Ah, Joan of Arc, one of the only women I truly admire from History (the other being Queen Victoria).The anti-Republican logo was not really necessary though, in my opinion. Yes, "a mort la Republique", and all that, but the tricolor and the Marriane are symbols not only of the government system. They represent the ideals of the Revolution, Liberty, Equality, and Fraternity (which are all admirable, and possible of achieving in a monarchy), and as a patriotic Frenchman, it makes me a little upset to see them crossed out. The Revolution is now intricately tied to our History, and no amount of political change can remove its presence, for better or for worse.I appreciate the Republic for its ideals, if not for its system. The Sovereign People is an important aspect of all political systems, even a monarchy, for the monarch exists to serve his people.Anyway, I do like all your shameless plugs, and its always nice to see France, especially with all the problems we have over there at the moment, it makes me regret not being there myself.
If you "appreciate the republic" or view it as anything other than a treasonous, illegitimate monstrosity -you are probably going to be offended by any/everything I have or will over post on the subject of France. Just a word of friendly warning.The problems France is enduring at the moment can be traced directly to the culture of mob rule that began with the revolution; when a whole country can by tyrannized by a violent minority on the streets of Paris. Any/all symbols of any of the French republics can expect no reverence from this reactionary.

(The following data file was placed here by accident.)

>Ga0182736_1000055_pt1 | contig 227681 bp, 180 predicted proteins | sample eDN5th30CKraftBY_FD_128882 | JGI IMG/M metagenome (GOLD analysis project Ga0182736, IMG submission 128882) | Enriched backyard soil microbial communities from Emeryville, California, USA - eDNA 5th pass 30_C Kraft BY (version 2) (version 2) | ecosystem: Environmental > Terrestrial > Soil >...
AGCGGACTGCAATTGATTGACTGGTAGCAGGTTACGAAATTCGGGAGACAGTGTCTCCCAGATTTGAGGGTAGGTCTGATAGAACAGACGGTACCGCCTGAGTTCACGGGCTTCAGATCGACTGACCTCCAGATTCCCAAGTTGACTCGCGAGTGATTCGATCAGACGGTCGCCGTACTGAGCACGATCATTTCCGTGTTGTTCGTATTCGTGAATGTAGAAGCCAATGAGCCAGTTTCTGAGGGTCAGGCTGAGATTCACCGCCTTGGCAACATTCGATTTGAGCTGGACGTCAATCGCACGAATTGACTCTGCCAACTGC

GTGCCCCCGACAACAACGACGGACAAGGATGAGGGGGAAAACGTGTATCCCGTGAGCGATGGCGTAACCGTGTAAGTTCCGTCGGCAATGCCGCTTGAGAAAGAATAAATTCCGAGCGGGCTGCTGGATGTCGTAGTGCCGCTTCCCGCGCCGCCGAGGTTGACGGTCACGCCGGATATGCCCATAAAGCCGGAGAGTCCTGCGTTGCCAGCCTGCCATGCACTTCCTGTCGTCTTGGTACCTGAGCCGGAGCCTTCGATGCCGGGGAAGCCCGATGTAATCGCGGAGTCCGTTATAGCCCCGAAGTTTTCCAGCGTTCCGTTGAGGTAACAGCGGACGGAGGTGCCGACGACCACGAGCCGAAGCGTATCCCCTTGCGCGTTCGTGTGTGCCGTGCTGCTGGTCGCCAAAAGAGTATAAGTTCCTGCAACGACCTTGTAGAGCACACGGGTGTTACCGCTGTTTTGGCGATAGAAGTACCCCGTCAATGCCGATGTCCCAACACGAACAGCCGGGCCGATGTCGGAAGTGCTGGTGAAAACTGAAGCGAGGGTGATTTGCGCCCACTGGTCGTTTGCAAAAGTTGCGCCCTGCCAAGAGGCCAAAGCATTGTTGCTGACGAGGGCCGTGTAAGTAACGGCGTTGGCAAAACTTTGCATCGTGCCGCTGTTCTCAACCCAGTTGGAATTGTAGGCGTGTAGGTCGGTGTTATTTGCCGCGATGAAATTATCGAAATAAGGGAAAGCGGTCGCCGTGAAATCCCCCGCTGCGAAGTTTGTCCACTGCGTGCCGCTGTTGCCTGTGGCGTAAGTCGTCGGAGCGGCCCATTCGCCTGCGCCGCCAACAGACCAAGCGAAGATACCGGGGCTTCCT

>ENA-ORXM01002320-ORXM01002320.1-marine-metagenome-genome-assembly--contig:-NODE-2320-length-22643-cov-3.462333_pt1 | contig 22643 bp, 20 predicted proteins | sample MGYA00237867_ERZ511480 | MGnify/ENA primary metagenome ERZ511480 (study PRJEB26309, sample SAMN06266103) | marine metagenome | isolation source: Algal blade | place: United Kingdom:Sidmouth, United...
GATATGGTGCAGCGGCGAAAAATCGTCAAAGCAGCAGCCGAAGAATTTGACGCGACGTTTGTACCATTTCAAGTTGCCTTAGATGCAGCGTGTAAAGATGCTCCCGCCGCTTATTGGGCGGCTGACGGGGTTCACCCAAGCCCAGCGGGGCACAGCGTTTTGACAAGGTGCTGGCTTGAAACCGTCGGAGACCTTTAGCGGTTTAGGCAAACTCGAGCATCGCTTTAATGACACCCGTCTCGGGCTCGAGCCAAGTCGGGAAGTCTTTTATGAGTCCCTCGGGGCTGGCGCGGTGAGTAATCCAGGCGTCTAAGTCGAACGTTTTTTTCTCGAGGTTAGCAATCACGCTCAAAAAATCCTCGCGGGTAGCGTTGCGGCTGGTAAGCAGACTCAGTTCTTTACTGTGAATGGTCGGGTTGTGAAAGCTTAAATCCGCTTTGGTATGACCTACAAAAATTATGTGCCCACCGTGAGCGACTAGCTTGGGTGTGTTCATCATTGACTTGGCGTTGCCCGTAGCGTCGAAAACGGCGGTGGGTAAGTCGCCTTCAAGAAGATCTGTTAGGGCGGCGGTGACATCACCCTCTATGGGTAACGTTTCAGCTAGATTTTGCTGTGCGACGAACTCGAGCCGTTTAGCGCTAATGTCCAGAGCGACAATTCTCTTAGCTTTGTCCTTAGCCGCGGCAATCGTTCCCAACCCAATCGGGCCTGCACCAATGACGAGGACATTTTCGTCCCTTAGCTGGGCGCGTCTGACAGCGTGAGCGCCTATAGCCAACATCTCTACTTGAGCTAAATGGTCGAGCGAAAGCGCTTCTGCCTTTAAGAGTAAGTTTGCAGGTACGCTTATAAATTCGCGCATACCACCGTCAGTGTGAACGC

Monsieur Nicot, you make a legitimate point about "liberté, égalité, fraternité" being great ideals, but one must ask which system was a better safeguard of those ideals, the ancien régime or the present republic (or by extension, any legitimate monarchy or any republic).First, every state, even North Korea, claims that their people have liberty. One must ask what one means by liberty. If it means merely the absence of external compulsion, then I would ask who was freer: a peasant in the time of Louis XIV, or a citizen of the vast bureaucratic, technocratic, managerial state?As for equality, again what is this supposed to mean? Certainly I know not uniformity, for indeed the march of the republics starting in the 19th century left us not with a more equal society, but rather a more uniform society across the globe. This came only with the grandees of the past being levelled--only to be replaced by new, less virtuous grandees. Much egalitarianism fails truly to understand the inherent differences between persons, between classes, between ethnicities, and so forth, and how these, though often in conflict, could work in concert to create a harmonious society in all its aspects.And lastly, the false promise of fraternity. How is a sense of common purpose possible if a nation is ruled by one who campaigned not to represent impartially the nation as it is, but an ideology? And this ideological despot can then go forth to lord it over those who are not of his ideology. This creates no real sense of brotherhood, but rather of contempt, of rich for poor, of town for country, of white for minority, and vice versa in all cases. Fraternity has indeed never been as tenuous a concept as in these days of electoral politics.MM points out that the French Revolution was a bloody tyranny; this fact cannot elude anyone who has ever studied the Terror or the Vendée. The republican period may be engrained in the French consciousness, but one cannot forget the fact that France was a monarchy for over ten times longer than she ever was a republic. I long for the day when the Revolution is remembered not as a glory, but as a cautionary tale of a misplaced idealism gone mad.